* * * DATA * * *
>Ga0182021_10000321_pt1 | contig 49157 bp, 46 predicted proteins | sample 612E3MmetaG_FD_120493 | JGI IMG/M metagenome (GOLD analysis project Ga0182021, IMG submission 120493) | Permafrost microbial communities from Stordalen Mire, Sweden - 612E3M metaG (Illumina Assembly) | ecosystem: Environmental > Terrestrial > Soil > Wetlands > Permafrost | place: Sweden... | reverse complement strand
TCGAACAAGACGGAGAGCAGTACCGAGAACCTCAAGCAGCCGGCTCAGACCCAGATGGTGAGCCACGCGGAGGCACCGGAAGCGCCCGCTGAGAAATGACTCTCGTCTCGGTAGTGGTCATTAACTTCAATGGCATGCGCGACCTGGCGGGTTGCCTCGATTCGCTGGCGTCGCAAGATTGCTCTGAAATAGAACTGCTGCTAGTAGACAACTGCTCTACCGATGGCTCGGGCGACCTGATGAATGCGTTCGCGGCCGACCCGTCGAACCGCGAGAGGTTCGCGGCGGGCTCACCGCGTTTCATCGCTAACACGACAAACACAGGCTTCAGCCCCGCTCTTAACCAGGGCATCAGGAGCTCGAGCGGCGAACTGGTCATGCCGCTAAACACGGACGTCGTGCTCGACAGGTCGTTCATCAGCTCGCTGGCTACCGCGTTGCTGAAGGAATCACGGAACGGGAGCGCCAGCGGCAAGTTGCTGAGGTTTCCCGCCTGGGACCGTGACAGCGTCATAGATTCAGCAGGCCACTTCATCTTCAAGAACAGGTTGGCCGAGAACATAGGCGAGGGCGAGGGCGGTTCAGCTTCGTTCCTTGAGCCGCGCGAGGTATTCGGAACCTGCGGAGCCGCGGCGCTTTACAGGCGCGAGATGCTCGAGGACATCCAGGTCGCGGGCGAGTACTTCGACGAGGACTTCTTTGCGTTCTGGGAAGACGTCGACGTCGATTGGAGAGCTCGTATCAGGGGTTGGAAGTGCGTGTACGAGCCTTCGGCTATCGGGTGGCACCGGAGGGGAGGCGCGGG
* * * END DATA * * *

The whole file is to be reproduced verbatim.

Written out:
>Ga0182021_10000321_pt1 | contig 49157 bp, 46 predicted proteins | sample 612E3MmetaG_FD_120493 | JGI IMG/M metagenome (GOLD analysis project Ga0182021, IMG submission 120493) | Permafrost microbial communities from Stordalen Mire, Sweden - 612E3M metaG (Illumina Assembly) | ecosystem: Environmental > Terrestrial > Soil > Wetlands > Permafrost | place: Sweden... | reverse complement strand
TCGAACAAGACGGAGAGCAGTACCGAGAACCTCAAGCAGCCGGCTCAGACCCAGATGGTGAGCCACGCGGAGGCACCGGAAGCGCCCGCTGAGAAATGACTCTCGTCTCGGTAGTGGTCATTAACTTCAATGGCATGCGCGACCTGGCGGGTTGCCTCGATTCGCTGGCGTCGCAAGATTGCTCTGAAATAGAACTGCTGCTAGTAGACAACTGCTCTACCGATGGCTCGGGCGACCTGATGAATGCGTTCGCGGCCGACCCGTCGAACCGCGAGAGGTTCGCGGCGGGCTCACCGCGTTTCATCGCTAACACGACAAACACAGGCTTCAGCCCCGCTCTTAACCAGGGCATCAGGAGCTCGAGCGGCGAACTGGTCATGCCGCTAAACACGGACGTCGTGCTCGACAGGTCGTTCATCAGCTCGCTGGCTACCGCGTTGCTGAAGGAATCACGGAACGGGAGCGCCAGCGGCAAGTTGCTGAGGTTTCCCGCCTGGGACCGTGACAGCGTCATAGATTCAGCAGGCCACTTCATCTTCAAGAACAGGTTGGCCGAGAACATAGGCGAGGGCGAGGGCGGTTCAGCTTCGTTCCTTGAGCCGCGCGAGGTATTCGGAACCTGCGGAGCCGCGGCGCTTTACAGGCGCGAGATGCTCGAGGACATCCAGGTCGCGGGCGAGTACTTCGACGAGGACTTCTTTGCGTTCTGGGAAGACGTCGACGTCGATTGGAGAGCTCGTATCAGGGGTTGGAAGTGCGTGTACGAGCCTTCGGCTATCGGGTGGCACCGGAGGGGAGGCGCGGG